Intelligent Design

RDFish is wrong; Barry Arrington is right: Materialism cannot be reconciled with objective morality.

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In several previous posts, RDFish stumbled into a serious philosophical error that needs to be addressed. Barry Arrington had made the unassailable point that materialism (understood as physicalism) is incompatible with such concepts as good, evil, and objective morality. The reason is clear: Materialism reduces all choices to electro-chemical processes in the brain. With that model, all apparent moral decisions are really nothing more than chemcial-physical operations or functions.

 

Though RDF failed to refute the argument, confront the argument, or even define his own terms, he sought, nevertheless, to attack it through the back door, claiming that past atheist philosophers embraced both metaphysical materialism and objective morality. His list includes such notables as David Hume, Immanuel Kant, Ayn Rand, and Jeremy Bentham.

 

Since RDF’s claim should not, in any way, be taken seriously, it doesn’t rate a long post or call for an extended analysis. In fact, none of four philosophers indicated were both materialists and objectivists. It’s as simple as that. An abbreviated account should settle the issue:

 

Hume, though he was a materialist, did not believe in objective morality at all. For him, moral judgments are nothing more than subjective feelings. To say rape is “evil.” is to say “I hate rape.” This subjective view of morality is identical with the point that Barry was making. Materialist metaphysics leads inexorably to a pseudo-ethical model based solely on feelings and preferences.

 

Immanuel Kant was not a materialist in any way, shape, or form. Indeed, he is closer to being an Idealist, which is the opposite philosophical extreme. His ethical scheme is primarily subjective. Man is his own law. He is autonomous. He binds himself to the law that he gives himself. By contrast, objective morality binds the subject from the outside.

 

Ayn Rand embraced objectivist principles, but she was not a materialist.—As she puts it, “Man’s consciousness is not material—but neither is it an element opposed to matter” or again,”Man is an entity of mind and body, an indivisible union of two elements: of consciousness and matter. Matter is that which one perceives, consciousness is that which perceives it”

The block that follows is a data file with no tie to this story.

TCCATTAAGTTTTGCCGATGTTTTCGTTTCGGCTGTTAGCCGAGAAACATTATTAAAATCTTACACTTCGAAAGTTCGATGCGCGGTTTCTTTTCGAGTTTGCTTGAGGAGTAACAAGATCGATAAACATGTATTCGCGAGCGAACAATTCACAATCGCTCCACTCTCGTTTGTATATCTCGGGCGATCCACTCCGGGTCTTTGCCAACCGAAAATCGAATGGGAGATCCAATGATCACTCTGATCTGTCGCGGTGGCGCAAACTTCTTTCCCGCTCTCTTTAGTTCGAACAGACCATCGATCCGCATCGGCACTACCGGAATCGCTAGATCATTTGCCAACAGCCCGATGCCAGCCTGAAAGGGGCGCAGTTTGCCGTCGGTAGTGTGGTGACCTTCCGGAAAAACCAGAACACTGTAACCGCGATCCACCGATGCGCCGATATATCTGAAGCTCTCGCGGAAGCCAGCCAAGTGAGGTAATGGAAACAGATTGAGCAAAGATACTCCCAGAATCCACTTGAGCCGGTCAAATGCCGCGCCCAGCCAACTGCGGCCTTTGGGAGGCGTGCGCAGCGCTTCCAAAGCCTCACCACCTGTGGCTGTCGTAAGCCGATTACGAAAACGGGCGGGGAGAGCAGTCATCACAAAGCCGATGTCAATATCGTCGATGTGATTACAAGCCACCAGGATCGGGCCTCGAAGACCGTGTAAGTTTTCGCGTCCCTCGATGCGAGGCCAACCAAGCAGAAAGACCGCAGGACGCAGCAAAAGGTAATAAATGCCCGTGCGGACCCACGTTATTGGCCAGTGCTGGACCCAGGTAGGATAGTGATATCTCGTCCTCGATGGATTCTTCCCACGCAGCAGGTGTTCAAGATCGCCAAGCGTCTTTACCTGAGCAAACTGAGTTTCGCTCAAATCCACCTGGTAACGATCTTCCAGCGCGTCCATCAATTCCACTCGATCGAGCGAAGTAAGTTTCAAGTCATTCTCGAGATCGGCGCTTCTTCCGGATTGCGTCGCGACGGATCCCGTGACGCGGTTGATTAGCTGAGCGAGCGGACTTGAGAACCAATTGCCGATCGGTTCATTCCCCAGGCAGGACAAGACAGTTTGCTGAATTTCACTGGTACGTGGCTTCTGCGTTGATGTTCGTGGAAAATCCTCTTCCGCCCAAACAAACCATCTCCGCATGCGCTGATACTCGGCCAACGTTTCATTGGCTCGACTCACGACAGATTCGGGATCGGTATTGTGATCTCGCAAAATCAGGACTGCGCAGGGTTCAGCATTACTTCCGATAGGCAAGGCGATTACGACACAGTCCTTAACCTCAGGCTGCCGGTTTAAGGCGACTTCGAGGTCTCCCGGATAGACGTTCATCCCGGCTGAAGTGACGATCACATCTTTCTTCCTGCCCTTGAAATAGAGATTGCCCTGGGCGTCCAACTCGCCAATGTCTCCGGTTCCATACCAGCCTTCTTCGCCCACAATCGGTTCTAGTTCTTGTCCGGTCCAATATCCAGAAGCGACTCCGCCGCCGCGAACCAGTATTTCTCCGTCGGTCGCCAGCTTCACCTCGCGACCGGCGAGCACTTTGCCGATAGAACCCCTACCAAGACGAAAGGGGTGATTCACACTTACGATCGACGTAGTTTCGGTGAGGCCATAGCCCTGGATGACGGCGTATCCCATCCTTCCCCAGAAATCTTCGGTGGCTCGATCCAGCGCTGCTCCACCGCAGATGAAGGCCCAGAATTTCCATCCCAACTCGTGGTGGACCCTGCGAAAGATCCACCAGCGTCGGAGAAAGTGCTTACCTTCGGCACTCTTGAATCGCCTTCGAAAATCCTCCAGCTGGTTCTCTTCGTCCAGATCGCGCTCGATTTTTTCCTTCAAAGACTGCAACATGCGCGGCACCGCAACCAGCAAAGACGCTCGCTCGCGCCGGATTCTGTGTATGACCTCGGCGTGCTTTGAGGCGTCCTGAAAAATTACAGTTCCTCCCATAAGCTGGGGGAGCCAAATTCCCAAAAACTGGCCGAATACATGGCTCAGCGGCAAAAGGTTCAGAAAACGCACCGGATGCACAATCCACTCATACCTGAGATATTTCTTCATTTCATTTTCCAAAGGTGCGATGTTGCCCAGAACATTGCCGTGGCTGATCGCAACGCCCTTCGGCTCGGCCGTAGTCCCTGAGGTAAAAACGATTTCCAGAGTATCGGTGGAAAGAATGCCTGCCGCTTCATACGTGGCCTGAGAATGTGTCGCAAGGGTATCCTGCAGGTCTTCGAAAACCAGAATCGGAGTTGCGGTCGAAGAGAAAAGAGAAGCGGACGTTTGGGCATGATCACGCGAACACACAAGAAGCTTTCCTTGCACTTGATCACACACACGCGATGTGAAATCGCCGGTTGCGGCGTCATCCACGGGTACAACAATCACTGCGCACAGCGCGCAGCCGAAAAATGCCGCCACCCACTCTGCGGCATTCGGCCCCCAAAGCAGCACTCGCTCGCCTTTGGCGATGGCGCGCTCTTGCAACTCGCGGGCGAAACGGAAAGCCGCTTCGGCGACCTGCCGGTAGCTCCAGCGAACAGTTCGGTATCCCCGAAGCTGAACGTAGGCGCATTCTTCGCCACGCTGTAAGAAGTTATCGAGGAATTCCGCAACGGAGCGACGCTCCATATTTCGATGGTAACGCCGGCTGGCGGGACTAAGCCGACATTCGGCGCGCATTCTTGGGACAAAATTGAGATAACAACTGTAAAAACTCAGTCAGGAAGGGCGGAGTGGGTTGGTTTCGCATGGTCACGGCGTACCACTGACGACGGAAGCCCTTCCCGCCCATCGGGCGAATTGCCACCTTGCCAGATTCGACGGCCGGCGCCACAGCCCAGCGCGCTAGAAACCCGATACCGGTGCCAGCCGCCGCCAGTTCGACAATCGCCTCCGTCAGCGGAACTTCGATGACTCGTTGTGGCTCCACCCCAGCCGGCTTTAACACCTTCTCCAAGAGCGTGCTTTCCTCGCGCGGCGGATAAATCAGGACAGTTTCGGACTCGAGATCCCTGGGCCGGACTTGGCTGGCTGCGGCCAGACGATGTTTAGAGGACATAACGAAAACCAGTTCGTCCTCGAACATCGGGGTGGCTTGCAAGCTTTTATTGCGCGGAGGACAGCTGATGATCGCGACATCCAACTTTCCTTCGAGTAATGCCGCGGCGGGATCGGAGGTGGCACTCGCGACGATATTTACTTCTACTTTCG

Jeremy Bentham, though an atheist, was silent on materialism, so there is no way to know for sure if he should be placed in that category. Unlike objective morality, his moral scheme of utilitarianism does not come from an outside source (God or nature). On the contrary, it is conceived by the subject and projected to the outside as a standard for other subjects.

 

So if RDFish is still hoping to find a metaphysical materialist who also embraces objective morality, I wish him good fortune. He will need it. The search for an impossible dream is overrated. It can be a continuing source of frustration.

 

 

 

 

 

 

 

32 Replies to “RDFish is wrong; Barry Arrington is right: Materialism cannot be reconciled with objective morality.

  1. 1
    Graham2 says:

    The god-botherers hate materialism. They want their gods, they want objective morality. Us heathens would accept all this supernatural noise if only there was evidence for any of it.

    If there is some objective moral standard, then why do we keep arguing over and over and over about moral issues ? This is the question the god-botherers just wont answer. If there is an objective moral standard, but we all (apparently) disagree on what it is, then what use is it ? Its identical to no standard at all.

  2. 2
    Joe says:

    Materialism is untenable, so who would accept it?

  3. 3
    Mapou says:

    Graham2:

    Us heathens would accept all this supernatural noise if only there was evidence for any of it.

    There is overwhelming evidence for a non-physical realm right in front of you. You are just blind to it. Why? It’s because your goal is not to progress in knowledge and wisdom but to kick the other guy’s religion around. It’s a personal thing to a materialist. It has always been a personal thing. It’s almost psychotic, demonic even. LOL.

  4. 4
    Mapou says:

    Here’s a question. Why are materialists/Darwinists/atheists so obsessed with arguing with Christians/creationists? They’re constantly foaming at the mouth over at antievolution.org. It’s a religious cult. A mental disease. LOL

  5. 5
    Roy says:

    Strange comments for a series of threads aimed at arguing with atheists and kicking the other guy’s materialism around.

  6. 6
    Mapou says: